For all those people who have been turned down as many times as I have for funding, I want you to know that I made this piece for fifty dollars in seven days.

It takes a million people to make a solo so I want to thank
Stephanie Maher and Uli Kaiser who run Ponderosa a dance research site and summer camp in rural Germany where a draft of this work was first presented.

I want to thank Georg Kindler, the resident beekeeper, philosopher and Joseph Beuys scholar at Ponderosa for his lecture on Joseph Beuys on which the central text of the piece is based.

I want to thank the people at L’Arsenic in Lausanne who supported a short residency and the premiere of Crotch.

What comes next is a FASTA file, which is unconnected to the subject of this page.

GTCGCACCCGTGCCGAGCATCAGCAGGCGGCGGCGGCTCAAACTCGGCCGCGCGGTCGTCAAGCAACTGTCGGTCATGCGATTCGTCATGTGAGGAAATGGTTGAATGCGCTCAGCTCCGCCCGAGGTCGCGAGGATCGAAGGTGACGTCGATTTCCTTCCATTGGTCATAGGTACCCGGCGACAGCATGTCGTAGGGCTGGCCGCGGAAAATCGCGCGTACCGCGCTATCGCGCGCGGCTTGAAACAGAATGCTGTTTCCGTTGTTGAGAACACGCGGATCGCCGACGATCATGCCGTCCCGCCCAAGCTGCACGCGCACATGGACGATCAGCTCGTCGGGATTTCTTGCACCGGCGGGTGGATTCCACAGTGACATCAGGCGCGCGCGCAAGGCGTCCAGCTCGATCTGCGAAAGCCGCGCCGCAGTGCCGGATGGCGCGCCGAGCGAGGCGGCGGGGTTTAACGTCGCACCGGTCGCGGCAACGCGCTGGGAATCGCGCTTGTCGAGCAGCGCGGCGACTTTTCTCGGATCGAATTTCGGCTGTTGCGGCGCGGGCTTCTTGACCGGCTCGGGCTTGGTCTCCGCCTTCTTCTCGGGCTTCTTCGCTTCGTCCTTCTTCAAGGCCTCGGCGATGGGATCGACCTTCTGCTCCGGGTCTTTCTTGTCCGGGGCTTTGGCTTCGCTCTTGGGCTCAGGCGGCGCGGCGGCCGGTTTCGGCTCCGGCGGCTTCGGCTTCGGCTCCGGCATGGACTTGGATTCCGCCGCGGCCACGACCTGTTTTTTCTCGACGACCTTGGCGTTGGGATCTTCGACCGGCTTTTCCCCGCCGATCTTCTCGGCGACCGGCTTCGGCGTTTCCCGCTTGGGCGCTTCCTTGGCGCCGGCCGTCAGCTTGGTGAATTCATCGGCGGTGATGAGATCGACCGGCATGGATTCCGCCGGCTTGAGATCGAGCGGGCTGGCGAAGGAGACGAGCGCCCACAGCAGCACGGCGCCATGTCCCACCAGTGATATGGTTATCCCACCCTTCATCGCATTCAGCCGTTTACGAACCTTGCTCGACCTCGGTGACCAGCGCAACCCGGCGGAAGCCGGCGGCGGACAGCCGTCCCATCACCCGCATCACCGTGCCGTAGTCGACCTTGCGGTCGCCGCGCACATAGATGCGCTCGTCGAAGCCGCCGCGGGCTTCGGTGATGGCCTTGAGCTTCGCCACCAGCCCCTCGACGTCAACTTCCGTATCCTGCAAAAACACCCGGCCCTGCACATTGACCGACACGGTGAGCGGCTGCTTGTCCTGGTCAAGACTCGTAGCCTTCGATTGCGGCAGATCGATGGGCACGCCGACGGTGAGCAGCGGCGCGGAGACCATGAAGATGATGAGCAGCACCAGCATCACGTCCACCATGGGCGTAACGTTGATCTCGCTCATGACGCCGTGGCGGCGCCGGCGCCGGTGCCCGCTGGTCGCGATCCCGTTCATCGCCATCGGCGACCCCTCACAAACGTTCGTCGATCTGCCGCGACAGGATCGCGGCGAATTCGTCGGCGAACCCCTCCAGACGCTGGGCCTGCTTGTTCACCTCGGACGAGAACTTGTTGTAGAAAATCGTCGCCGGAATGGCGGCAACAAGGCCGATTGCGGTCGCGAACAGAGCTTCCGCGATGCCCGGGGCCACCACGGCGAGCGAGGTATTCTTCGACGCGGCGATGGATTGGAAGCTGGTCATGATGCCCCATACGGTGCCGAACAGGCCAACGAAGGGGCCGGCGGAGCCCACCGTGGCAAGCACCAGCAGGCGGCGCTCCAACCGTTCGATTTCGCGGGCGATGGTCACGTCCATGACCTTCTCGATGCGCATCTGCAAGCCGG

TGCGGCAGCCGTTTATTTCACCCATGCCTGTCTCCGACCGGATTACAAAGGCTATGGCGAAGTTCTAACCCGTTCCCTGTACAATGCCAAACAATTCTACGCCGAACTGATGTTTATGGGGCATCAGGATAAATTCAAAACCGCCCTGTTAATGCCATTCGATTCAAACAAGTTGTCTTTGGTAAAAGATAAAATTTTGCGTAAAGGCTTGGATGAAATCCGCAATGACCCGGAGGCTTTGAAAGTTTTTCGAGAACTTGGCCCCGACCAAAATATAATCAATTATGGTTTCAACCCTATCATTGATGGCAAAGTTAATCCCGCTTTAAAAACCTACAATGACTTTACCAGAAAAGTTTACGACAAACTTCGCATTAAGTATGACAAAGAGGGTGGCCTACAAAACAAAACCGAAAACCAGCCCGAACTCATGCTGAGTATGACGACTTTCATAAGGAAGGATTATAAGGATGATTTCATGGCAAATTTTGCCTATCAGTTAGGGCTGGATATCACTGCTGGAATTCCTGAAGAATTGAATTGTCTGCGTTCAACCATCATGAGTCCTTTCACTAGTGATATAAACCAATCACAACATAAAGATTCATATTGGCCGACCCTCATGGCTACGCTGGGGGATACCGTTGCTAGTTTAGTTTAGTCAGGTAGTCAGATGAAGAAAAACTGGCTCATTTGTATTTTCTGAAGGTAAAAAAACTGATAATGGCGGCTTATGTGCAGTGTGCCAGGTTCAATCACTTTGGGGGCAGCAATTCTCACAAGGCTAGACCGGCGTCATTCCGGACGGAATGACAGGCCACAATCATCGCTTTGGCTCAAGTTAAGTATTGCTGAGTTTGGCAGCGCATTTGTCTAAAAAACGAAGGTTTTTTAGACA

In New York at DTW, I want to thank Carla Peterson for trusting me and for following through, also to the staff who were super great to me and the people who were the best there were actually the interns, who make so little, do all the work and then run the show.
Big thanks to Ryan Eggensperger, who was my NY stage manager and onstage assistant.
To Don Shewey, my brother whose NY apartment is my home.
To Trajal Harrell, Timothy Murray and everyone who worked to feature my work in Movement Research Journal.
To Jonah Bokaer for doing the early bookings of improvs that Carla saw.
To Ishmael HJ who just inspires me and keeps me coming to NY.

In SF, I want to thank to my fiscal sponsor CounterPULSE and my assistant Julie Phelps.

To Joseph Beuys – you are my Andy Warhol.